...The Ingredients for a Major Tornado Outbreak... 

Meteorological conditions came together Sunday May 4th, 2003, to produce the major tornado outbreak across southeast Kansas and the Missouri Ozarks.   Meteorological elements to produce a major severe weather event were in place and included a very moist and unstable airmass, strong lift and strong wind shear.  The following information will provide a brief synopsis of these ingredients that produced the outbreak of destructive and deadly tornadoes.

sfc_21z_050403.jpg (215476 bytes)Sunday May 4th started off relatively cool and damp as the area remained north of a warm front that stretched across northern Oklahoma and Arkansas.  A very moist and unstable airmass was located south of the front.   The warm front lifted northeast during the day as a strong surface low developed and tracked across Kansas.  Warmer air surged north during the day with temperatures rising into the 70s across southeast Kansas and far southwest Missouri by mid afternoon.  Temperatures north of the warm front remained in the low to mid 60s.    

sfc_pres_dew_21z_050403.jpg (326466 bytes)Meanwhile, a dry line surged east into eastern Kansas during the afternoon marking the boundary of very dry air to the west where dewpoints were in the 30s to the very moist air to the east where dewpoints were near 70 degrees.  






  Visible Satellite        Radar Reflectivity

vis_2115z_050403.jpg (196064 bytes)  ref_21z_050403.jpg (270932 bytes)

         415 PM                          422 PM 


vis_2215z_050403.jpg (201343 bytes)  ref_22z_050403.jpg (267657 bytes)

         515 PM                            457 PM 


vis_2315z_050403.jpg (214357 bytes)  ref_23z_050403.jpg (294148 bytes)

         615 PM                          607 PM 


vis_2345z_050403.jpg (232167 bytes)  ref_00z_050403.jpg (295131 bytes)

       645 PM                            657 PM


ir_01z_050503.jpg (242846 bytes)  ref_01z_050403.jpg (225021 bytes)

     755 PM                              753 PM


Thunderstorms developed rapidly around 3 PM across east central Kansas just ahead of the approaching surface low.  Explosive thunderstorm development continued south along the dry line 

the remainder of the afternoon as mid level temperatures cooled ahead of the advancing 

upper level disturbance.  




The storms quickly developed supercell characteristics across eastern Kansas.  Three dominant supercells formed as the storms moved into southwest Missouri.    





These supercells produced long tracked, 

destructive and deadly tornadoes. Once the supercells developed, they raced eastward at 45 mph. 




An intense upper level jet stream streaked across the southern Plains while a strong upper level disturbance lifted northeast from the central Rockies into central Plains.  Upper level diffluence provided strong vertical lift.    


This jet streak is noted by the drying (orange colors) on the water vapor imagery to the far right.  Winds at 250 mb or ~35,000 ft. were ~ 125 kts, 75 kts at 500 mb or ~18000 ft.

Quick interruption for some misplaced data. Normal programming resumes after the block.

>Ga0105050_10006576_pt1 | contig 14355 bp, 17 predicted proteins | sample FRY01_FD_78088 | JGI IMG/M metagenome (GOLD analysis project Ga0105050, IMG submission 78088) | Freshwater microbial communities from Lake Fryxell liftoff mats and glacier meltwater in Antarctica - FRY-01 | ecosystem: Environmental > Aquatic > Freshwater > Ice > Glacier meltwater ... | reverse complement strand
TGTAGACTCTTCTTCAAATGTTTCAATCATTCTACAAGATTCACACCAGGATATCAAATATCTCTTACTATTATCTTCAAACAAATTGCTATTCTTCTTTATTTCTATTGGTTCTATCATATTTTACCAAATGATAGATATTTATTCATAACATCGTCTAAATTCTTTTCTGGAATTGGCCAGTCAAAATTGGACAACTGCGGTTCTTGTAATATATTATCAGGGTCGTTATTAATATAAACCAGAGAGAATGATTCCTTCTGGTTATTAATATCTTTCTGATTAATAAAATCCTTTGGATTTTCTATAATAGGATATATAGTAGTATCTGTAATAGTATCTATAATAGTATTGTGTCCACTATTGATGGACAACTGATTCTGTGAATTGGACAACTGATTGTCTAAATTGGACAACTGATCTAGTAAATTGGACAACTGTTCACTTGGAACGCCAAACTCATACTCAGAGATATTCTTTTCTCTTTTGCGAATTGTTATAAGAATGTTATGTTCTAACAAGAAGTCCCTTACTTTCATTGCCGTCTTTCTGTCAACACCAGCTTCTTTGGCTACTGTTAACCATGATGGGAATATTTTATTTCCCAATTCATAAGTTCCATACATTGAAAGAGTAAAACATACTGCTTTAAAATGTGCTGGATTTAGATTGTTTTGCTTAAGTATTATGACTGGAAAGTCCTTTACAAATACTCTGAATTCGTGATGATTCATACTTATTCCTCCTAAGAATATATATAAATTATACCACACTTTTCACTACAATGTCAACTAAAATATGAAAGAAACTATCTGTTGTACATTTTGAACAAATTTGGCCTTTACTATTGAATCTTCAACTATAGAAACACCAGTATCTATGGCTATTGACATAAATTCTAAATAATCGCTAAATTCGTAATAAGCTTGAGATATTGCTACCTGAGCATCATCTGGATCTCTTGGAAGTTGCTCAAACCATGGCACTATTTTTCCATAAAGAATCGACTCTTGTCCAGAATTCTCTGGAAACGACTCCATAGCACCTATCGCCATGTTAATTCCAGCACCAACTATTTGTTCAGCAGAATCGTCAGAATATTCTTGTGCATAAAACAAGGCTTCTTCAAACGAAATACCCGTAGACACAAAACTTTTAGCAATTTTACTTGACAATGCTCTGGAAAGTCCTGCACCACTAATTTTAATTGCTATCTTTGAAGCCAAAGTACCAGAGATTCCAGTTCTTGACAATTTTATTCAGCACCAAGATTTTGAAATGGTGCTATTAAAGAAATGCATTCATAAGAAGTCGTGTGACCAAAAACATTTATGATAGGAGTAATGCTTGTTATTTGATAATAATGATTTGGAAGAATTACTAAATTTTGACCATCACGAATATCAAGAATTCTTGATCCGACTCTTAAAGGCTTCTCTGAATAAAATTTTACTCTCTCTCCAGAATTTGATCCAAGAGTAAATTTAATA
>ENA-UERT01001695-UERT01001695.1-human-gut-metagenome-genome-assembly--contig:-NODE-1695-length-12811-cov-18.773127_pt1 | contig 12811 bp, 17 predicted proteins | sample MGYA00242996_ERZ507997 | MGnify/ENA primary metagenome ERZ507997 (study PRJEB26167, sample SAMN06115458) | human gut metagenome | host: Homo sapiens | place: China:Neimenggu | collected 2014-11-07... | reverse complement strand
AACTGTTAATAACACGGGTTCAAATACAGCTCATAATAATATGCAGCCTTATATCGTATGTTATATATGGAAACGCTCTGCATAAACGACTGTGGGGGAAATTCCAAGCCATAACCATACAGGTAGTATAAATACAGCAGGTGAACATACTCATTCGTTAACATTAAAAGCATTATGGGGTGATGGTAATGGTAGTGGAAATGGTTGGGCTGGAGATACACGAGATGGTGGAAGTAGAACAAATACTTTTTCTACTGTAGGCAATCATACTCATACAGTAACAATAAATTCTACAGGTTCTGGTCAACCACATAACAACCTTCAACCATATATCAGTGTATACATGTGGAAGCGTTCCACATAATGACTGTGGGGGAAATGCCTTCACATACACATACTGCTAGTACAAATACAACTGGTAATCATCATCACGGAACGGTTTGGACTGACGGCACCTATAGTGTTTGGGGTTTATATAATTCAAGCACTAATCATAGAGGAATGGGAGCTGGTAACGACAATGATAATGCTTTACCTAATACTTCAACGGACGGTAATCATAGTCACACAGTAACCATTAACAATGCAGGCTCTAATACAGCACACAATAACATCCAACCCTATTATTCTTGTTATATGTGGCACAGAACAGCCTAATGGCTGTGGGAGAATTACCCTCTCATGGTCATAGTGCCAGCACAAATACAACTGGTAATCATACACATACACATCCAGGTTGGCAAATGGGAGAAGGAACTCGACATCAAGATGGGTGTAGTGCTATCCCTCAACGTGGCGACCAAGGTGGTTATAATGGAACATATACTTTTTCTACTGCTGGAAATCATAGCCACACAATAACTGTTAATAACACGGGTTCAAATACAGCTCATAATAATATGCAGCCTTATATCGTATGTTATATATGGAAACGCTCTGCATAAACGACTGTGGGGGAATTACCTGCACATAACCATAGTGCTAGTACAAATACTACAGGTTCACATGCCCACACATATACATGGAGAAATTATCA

ruc_50h_wind_21z_050403.jpg (354201 bytes)  wv_50H_2115z_050403.jpg (311062 bytes)

25H_wind_21z_050403.jpg (330772 bytes)  wv_25H_2115z_050403.jpg (345463 bytes)



500_030505_00.gif (35902 bytes) The 00z (7 PM) 500 mb analysis depicts the upper disturbance pushing northeast across the central Plains. 





250_030505_00.gif (43984 bytes)The 00z ( 7 PM ) 250 mb analysis showed the strong jet stream streaking into the region.  








The upper air soundings below taken at the NWS office in Springfield show the evolution of the atmosphere between 1 and 7 PM.  This data provides a profile of temperature, moisture, wind direction and speed from which instability and wind shear values can be calculated. 



sounding_18z_050403.jpg (223370 bytes)  sounding_21z_050403.jpg (224106 bytes)  sounding_00z_050403.jpg (216221 bytes)

         18z (1 PM)                  20z (3 PM)                  00z (7 PM)


A wedge of very unstable air developed between the warm front and approaching dry line.  Lifted indices approached minus 10 and CAPES were near 4000 j/kg near the Kansas border by late afternoon. 



LI_00z_050503.jpg (274910 bytes)  cape_00z_050503.jpg (381368 bytes)  

       Lifted Index                      Cape



Wind shear


Wind shear is the change in wind direction and/or speed with height.  Strong wind speed and directional shear was in place May 4th.  Surface winds out of the southeast turned to the south then southwest through the mid and upper levels of the atmosphere.  This turning with height combined with the strong instability supported the development of rotating thunderstorms called supercells.  



wind_shear_00z_050503.jpg (180858 bytes)  helicity_00z_050503.jpg (324477 bytes)    

        wind profile                helicity

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